Posts Tagged ‘Finance Secretary Cesar Purisima’

Neda committee endorses 2 PPP projects

Manila Standard Today, 27 August 2014

By Othel V. Campos


The Investment Coordination Committee of the National Economic and Development Authority approved two public-private partnership projects that aim to improve land and water transportation systems.

The committee approved on Aug. 23 the P17.5-billion Davao Sasa port project and conditionally cleared the P19.3-billion Motor Vehicle Inspection Center Project. Both projects will be implemented by the Transportation Department.

The Davao Sasa port project involves the construction of a world-class container terminal that is expected to enhance port operations, reduce vessel waiting time and attract direct calls of large foreign container vessels that will translate to reduced shipping costs for shipments to and from Mindanao.

Under the build-operate-transfer scheme, the private partner will finance the construction and upgrading of existing port infrastructure, operate and maintain the improved port facility.  It will be allowed them to collect user fees for cargo and ancillary services for the next 35 to 40 years.

Meanwhile, the Neda committee approved under certain conditions the Motor Vehicle Inspection Center project.

Finance Secretary Cesar Purisima said the project should first prioritize public transportation, before subjecting private vehicle owners into the same routine and costly inspection system.

He said there was no pressing need to force private owners to have their vehicle checked yearly.

The project will be implemented via the BOT structure initially for 10 years, which is renewable for another 10 years.

The private sector partner will build, finance, operate and maintain the motor vehicle inspection center and should supply and maintain the equipment.

Under the proposal, there will be five jurisdictions each with a single concessionaire. It will also allow for the inclusion of sub-franchises to be owned and operated by Filipino nationals with the concessionaire having overall responsibility.


MRT7 construction to start before 2014 ends

Rappler, 26 August 2014


After several years of delay, San Miguel secures a performance undertaking from the finance department, green lighting the P63-billion PPP project

MANILA, Philippines – The Department of Transportation and Communications (DOTC) expects the construction of the P63-billion ($1.44-billion)* Metro Rail Transit Line 7 (MRT7) to start before 2014 ends.

San Miguel Corporation finally obtained a performance undertaking from the Department of Finance (DOF) after years of delay.

The proposed train project that is expected to serve 2 million commuters will start at Tala, Caloocan City, and pass through Lagro and Fairview, Novaliches, Batasan, Diliman, PHILCOA, before ending at EDSA corner North Avenue in Quezon City.

DOTC Secretary Joseph Emilio Abaya expressed optimism that San Miguel could do the financial closing soon.

“We asked them to do it (financial closure) sooner than 18 months. They are saying they could do advance works once they get the green light. We hope before next year they can start construction,” Abaya said.

He added that Finance Secretary Cesar Purisima already signed the performance undertaking for the public-private partnership (PPP) project.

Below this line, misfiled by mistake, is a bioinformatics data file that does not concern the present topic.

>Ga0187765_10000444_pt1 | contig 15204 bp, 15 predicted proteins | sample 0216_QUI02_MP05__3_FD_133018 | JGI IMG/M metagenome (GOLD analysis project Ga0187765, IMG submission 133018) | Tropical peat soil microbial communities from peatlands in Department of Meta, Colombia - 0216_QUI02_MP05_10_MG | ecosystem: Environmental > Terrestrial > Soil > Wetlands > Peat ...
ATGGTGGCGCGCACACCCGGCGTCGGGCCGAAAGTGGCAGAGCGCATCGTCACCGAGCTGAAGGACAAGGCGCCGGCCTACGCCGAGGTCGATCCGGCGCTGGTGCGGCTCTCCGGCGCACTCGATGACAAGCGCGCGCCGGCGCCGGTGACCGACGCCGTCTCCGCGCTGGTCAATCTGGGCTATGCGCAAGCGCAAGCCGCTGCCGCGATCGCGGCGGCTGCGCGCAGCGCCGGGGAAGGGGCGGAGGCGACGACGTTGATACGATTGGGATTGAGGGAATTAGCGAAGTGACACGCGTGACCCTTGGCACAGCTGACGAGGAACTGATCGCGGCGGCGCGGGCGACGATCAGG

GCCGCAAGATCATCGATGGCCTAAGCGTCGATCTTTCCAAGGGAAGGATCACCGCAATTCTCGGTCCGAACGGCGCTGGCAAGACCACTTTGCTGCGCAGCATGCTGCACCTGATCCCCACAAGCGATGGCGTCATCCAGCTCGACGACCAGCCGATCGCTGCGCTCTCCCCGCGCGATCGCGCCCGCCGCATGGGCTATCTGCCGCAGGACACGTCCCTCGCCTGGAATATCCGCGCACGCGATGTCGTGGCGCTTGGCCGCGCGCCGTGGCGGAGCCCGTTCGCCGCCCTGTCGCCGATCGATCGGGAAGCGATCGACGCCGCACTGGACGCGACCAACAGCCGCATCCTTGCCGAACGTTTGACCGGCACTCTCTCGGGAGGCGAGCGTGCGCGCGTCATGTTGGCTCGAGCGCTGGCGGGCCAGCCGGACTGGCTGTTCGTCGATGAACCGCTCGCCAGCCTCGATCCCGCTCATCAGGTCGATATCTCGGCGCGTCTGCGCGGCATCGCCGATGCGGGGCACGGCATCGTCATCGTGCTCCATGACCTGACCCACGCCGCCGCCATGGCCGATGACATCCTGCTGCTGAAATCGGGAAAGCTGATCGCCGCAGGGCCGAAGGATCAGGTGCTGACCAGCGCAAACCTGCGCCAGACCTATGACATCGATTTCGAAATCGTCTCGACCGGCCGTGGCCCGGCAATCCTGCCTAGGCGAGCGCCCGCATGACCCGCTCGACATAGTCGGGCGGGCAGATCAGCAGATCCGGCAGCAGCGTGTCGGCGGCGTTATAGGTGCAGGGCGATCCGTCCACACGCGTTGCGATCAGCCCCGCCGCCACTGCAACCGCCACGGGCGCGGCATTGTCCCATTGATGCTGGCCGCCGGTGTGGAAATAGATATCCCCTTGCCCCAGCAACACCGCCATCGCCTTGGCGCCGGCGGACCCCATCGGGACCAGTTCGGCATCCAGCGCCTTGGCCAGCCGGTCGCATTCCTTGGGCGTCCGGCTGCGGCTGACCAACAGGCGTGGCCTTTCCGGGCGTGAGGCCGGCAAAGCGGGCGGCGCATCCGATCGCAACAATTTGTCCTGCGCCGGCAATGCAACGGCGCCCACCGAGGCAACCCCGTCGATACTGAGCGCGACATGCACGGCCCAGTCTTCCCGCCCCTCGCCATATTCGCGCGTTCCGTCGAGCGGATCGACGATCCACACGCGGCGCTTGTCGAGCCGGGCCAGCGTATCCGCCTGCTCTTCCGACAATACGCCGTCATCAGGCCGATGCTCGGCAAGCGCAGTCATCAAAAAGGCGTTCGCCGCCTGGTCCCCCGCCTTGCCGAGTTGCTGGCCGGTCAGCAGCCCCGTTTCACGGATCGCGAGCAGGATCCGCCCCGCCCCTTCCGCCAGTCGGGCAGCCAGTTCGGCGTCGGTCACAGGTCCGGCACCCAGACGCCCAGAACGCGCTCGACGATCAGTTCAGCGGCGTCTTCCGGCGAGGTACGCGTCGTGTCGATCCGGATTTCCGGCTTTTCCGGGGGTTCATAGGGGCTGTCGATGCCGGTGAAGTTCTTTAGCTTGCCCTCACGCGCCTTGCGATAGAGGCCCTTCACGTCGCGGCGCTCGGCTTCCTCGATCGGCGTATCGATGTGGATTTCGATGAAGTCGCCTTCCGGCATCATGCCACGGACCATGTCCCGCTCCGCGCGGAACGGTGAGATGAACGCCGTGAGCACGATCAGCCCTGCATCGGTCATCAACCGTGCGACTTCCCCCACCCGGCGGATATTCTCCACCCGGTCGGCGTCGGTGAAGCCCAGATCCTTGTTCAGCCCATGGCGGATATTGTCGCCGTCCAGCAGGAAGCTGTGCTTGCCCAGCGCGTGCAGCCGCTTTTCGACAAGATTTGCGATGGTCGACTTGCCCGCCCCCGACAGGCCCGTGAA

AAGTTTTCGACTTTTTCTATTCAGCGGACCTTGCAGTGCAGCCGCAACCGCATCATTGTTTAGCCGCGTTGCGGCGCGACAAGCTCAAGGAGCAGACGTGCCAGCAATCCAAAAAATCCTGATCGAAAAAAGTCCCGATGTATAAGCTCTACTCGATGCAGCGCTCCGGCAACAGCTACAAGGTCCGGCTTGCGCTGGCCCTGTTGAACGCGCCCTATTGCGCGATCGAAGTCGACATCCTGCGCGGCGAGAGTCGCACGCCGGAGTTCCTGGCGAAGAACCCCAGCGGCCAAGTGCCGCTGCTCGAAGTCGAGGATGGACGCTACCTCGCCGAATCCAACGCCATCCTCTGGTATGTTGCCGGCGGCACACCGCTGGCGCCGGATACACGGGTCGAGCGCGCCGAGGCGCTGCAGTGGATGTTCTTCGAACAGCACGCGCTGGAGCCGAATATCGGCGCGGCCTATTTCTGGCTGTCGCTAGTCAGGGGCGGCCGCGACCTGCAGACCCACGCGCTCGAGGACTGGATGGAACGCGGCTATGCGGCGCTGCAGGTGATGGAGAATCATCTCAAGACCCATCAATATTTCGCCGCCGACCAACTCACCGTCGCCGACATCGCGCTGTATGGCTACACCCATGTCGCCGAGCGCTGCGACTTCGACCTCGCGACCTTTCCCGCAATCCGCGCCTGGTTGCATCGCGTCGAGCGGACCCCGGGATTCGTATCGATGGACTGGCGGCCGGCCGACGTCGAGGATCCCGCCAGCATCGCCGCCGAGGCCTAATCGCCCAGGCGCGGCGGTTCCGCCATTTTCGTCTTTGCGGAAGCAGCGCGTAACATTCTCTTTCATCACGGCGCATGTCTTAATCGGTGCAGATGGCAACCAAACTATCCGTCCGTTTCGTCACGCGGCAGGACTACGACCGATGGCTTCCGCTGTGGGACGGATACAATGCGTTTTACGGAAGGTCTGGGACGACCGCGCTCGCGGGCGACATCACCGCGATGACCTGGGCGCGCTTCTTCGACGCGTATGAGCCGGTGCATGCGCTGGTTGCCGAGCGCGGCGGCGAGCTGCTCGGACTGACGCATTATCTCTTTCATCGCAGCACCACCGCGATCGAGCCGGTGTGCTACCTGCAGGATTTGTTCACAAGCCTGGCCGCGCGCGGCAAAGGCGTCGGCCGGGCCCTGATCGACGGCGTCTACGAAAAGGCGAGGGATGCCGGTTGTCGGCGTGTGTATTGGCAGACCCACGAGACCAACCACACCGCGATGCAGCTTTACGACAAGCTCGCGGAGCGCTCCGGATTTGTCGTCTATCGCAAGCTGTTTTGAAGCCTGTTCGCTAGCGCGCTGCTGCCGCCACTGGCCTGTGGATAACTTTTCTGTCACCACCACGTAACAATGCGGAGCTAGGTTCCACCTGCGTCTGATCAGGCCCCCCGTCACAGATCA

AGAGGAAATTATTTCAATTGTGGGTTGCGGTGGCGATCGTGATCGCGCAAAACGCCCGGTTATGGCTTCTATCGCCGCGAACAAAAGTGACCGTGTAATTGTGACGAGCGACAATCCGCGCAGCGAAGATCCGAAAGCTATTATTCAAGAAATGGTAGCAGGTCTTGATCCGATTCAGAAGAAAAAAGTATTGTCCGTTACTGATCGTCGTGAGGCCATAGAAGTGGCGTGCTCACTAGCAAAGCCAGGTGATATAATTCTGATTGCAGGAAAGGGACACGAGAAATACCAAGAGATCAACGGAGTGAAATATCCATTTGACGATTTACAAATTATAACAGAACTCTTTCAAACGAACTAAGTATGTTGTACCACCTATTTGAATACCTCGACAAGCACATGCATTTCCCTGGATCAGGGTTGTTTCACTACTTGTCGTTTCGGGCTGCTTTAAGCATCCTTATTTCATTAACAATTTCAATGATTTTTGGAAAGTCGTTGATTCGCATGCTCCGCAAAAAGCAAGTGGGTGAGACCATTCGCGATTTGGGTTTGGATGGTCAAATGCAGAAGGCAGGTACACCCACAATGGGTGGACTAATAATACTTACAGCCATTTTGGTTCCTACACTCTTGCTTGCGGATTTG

The project, to be funded by official development assistance from Japan Bank for International Cooperation, needs a performance undertaking from the DOF representing a financial guarantee.

Years of delay

The construction of the 22.8-kilometer train line with 14 stations has been delayed for almost 4 years because of San Miguel’s failure to secure a performance undertaking from the DOF.

In 2008, DOTC signed a contract with Universal LRT Corporation Ltd (ULC BVI) to build the railway system and develop the project’s real estate and commercial components. San Miguel’s wholly-owned subsidiary San Miguel Holdings Corporation executed a share sale and purchase deal in 2010 to acquire 51% of ULC BVI from the group of Salvador Zamora II.

The MRT7 project worth $2.2 billion was supposed to start construction in 2010 and commercial operations by 2012. ULC BVI had said $320 million of the project’s total cost would be financed by equity, and the rest by borrowings.

DMCI Holdings Incorporated through construction arm DM Consunji Incorporated entered into a joint venture with Marubeni Corporation of Japan in 2012 for the engineering, procurement, and construction of MRT7 and its Intermodal Transportation Terminal.


*($1 = P43.86)


Govt to guarantee MRT 7 rail

Manila Standard Today, 25 August 2014

By Alena Mae S. Flores


The government has agreed to provide a financial guarantee to Metro Rail Transit Line 7, allowing proponent San Miguel Corp. to start the construction of the P62.7-billion rail project within the year, Transportation Secretary Joseph Emilio Abaya said over the weekend.

Abaya said the Finance Department issued the performance undertaking for the 22.8-kilometer rail project.

A performance undertaking, or a financial guarantee given by the government to the contractor, is a requirement for the financial closure of a project that would be partially funded by official development assistance from multilateral banks or foreign lenders.

“The performance undertaking has been signed by [Finance] Secretary [Cesar] Purisima. We have signed our implementing guidelines, so it is a matter of calling them [proponent] and giving it to them, so that’s already a go,” Abaya told reporters.

“The next step, once the performance undertaking is given to them, they should commence financial close. What I’m requesting them to do is to do it sooner than 18 months, but they’re saying they could do advanced works once they get the green light. I hope they can do it before next year,” Abaya said.

The National Economic and Development Authority board, chaired by President Benigno Aquino III, approved the MRT 7 project, an unsolicited offer from conglomerate San Miguel Corp. in November 2013.